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New Bill Pushes California to Confront Digital Discrimination

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A woman in a blue and white short-sleeved shirt is smiling and looking to the camera's left.
Assemblymember Mia Bonta, who authored Assembly Bill 2239, said it would make California the first state in the nation to codify the Federal Communication Commission’s newly adopted definition of digital discrimination into state law. (Beth LaBerge/KQED)

Even now, in an age when most of us use the Internet, one in five Californians lack reliable and affordable service. Most are lower-income people of color and rural residents.

This afternoon in Sacramento, the Assembly Communications & Conveyance Committee takes up the latest salvo in this struggle, a bill designed to chip away at this form of digital discrimination.

“We are living in an unjust and inequitable moment of technology, where some have and some don’t,” said Assemblymember Mia Bonta (D-Oakland).

The author of AB 2239 said it would make California the first state in the nation to codify the Federal Communication Commission’s newly adopted definition of digital discrimination into state law.

“We know that equitable access to fast, reliable and affordable Internet is a non-negotiable part of everyday life,” she said.

The FCC’s new rules adopt a “disparate impact” standard for identifying digital discrimination, meaning broadband providers could be in violation, even if they are not intentionally withholding adequate Internet from a protected group.

“The disparate impact standard has long been applied in education, in housing and health care, and more. And what this bill is doing is essentially saying it also needs to be applied to broadband access,” Bonta said. “Regardless of the inputs that you have around broadband intent and the different programs that we set up if there is a disparate impact — and we know that there is — then that’s considered discrimination.”

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Catch up fast:

“It’s not acceptable to have a California where such an essential infrastructure is not equally accessible to all Californians,” said Miguel Santana, president and CEO of the California Community Foundation.

“The most common criticism I’ve heard is that [AB 2239] is not necessary because there is no intention to discriminate. And that the industry has implemented a number of programs to help create access to low-income, marginalized communities,” Santana said.

“The outcomes speak for themselves,” he added, referencing the fact that researchers and activists say low-income Californians pay more for worse service than those in wealthy neighborhoods because there’s often no competition in poor neighborhoods to compel Internet providers to compete on service and price.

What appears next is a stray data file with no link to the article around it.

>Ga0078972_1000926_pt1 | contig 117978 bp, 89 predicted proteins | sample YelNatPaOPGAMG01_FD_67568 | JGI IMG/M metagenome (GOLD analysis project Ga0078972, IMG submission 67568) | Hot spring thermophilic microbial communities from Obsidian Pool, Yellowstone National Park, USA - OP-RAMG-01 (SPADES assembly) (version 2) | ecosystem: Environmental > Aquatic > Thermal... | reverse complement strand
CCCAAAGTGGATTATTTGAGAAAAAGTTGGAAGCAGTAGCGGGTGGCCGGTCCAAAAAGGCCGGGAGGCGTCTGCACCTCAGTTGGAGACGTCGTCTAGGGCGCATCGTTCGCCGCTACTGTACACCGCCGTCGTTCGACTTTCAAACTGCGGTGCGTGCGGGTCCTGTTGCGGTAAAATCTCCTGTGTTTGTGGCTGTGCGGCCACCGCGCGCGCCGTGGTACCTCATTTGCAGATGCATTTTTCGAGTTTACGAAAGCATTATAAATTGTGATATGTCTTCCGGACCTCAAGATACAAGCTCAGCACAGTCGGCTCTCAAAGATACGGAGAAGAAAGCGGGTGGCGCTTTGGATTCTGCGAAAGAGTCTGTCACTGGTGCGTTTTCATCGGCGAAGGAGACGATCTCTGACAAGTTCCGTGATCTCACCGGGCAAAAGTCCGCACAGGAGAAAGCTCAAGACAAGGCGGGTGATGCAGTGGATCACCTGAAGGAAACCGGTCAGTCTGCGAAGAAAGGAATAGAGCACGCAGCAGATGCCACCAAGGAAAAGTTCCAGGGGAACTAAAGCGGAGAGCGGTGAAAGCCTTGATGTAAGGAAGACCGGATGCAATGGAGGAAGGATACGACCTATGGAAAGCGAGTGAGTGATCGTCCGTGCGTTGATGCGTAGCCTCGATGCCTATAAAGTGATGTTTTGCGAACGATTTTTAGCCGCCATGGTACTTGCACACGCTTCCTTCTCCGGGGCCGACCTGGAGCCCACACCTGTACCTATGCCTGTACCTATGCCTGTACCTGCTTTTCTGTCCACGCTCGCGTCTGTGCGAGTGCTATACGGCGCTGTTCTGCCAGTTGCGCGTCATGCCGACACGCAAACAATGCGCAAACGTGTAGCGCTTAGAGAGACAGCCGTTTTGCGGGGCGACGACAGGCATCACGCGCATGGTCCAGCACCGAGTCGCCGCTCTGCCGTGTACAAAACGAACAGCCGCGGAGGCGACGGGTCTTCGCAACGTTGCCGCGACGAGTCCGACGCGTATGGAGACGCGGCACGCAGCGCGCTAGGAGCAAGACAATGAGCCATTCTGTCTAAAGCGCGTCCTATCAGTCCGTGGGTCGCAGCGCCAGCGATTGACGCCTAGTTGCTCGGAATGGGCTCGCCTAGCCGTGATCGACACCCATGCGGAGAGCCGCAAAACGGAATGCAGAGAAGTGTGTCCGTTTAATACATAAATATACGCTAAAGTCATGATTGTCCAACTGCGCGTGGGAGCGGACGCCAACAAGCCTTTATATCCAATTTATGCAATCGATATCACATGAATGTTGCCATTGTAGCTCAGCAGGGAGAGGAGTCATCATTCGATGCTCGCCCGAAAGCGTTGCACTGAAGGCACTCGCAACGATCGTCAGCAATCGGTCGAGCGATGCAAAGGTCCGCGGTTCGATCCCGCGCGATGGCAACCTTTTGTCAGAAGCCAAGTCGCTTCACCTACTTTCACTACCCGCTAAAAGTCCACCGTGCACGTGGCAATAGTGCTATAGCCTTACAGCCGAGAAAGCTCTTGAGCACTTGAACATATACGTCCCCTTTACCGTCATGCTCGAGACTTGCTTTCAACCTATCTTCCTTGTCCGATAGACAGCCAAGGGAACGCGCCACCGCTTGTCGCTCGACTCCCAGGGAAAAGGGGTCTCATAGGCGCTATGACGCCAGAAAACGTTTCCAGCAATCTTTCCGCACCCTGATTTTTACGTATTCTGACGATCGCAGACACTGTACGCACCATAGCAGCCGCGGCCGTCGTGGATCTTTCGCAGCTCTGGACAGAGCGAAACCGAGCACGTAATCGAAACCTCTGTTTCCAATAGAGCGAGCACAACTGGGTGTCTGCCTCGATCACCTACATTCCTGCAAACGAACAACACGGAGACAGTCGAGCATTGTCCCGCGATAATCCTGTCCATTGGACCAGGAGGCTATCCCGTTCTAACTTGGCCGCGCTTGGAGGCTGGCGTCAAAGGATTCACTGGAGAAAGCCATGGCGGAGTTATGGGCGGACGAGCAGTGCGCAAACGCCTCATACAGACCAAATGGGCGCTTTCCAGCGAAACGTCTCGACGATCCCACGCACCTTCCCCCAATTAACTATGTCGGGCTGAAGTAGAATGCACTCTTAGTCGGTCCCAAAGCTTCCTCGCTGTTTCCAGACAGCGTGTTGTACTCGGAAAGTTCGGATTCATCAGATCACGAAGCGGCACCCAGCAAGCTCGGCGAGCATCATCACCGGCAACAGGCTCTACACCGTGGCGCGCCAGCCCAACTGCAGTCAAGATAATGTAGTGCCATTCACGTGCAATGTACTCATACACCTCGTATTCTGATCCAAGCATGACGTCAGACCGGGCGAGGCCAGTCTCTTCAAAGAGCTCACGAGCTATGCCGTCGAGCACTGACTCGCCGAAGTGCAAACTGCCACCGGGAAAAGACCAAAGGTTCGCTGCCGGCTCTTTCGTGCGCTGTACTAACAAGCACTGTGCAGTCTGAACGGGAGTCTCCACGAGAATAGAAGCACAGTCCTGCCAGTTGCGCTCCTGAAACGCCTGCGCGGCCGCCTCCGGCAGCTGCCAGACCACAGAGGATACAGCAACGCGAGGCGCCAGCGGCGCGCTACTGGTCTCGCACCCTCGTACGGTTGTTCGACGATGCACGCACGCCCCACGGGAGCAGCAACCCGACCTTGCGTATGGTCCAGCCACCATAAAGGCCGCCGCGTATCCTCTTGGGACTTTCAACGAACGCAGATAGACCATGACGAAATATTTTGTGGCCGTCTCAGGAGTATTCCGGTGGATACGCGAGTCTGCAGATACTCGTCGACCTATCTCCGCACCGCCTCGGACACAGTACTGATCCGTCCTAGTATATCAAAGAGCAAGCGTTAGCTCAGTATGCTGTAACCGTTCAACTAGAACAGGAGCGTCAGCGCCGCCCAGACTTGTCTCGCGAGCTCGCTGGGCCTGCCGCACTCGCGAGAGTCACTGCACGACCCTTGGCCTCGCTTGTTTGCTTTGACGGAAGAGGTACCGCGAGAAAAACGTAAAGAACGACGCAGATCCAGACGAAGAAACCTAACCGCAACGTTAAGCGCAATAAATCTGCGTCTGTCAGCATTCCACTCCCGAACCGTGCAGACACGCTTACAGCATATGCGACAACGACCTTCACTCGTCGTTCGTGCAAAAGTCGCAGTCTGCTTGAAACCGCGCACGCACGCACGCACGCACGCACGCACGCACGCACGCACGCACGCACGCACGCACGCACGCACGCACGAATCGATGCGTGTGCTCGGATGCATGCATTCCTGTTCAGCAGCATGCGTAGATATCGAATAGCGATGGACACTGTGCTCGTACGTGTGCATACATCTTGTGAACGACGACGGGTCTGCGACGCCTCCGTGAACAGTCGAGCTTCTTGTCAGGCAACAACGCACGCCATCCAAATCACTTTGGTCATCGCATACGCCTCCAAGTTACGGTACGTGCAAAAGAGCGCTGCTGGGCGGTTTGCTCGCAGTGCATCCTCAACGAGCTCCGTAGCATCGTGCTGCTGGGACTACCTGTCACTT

Remote technology performance management company Hubble IQ partnered with Oakland Undivided to run nearly half a million speed tests across Oakland. ‘Over 75% of the Internet connections we tested never reach the speed threshold to be considered served,’ Oakland Undivided director Patrick Messac said. (Courtesy of Hubble IQ)

The context:

The advocacy group Oakland Undivided recently partnered with remote technology performance management company, Hubble IQ, to run nearly half a million speed tests across Oakland.

“Over 75% of the Internet connections we tested never reach the speed threshold to be considered served,” said Oakland Undivided director Patrick Messac. “The facts of the digital divide in California are stark. Race and income are the best predictors of whether you have access to the Internet in your neighborhood, how reliable it is and what you pay for it.”

The big picture:

“In many cases, I would say that discrimination is often not per se the intent. Maximizing profit and delivering value to shareholders is the intent,” Tracy Rosenberg of Media Alliance wrote. The advocacy group is a party to the 8th Circuit proceeding where the FCC’s rules, which AB 2239 aims to align with at the state level, are being challenged.

“Because of history, market conditions and existing societal divides, the intent of maximizing shareholder value leads inexorably to actions that exacerbate digital inequity,” Rosenberg added.

The opposing view:

Contacted for comment, a spokeswoman for Charter Communications’ company, Spectrum, responded that it is still reviewing the legislation but that “Spectrum Internet plans, download speeds and regular prices are not only exactly the same in every ZIP code we serve in California but also across our entire 41-state service area.”

AT&T, another major player in the state, referred KQED to Cal Chamber, which lobbies on behalf of the broadband industry. In a letter to the Assembly Communications & Conveyance Committee, which is hearing AB 2239 on Tuesday, Cal Chamber argued, “We do not want to repeat the FCC’s mistakes in California, which would risk provoking costly litigation and delaying the deployment,” of ongoing universal connectivity programs.

The bottom line:

This early in the legislative session, it’s hard to anticipate whether the bill will survive or how its language might be changed in the coming months to mollify industry-backed critics or forestall lawsuits.

But Bonta said that if her bill becomes law, California will send a clear signal to the rest of the country to consider Internet connectivity as a social justice issue.

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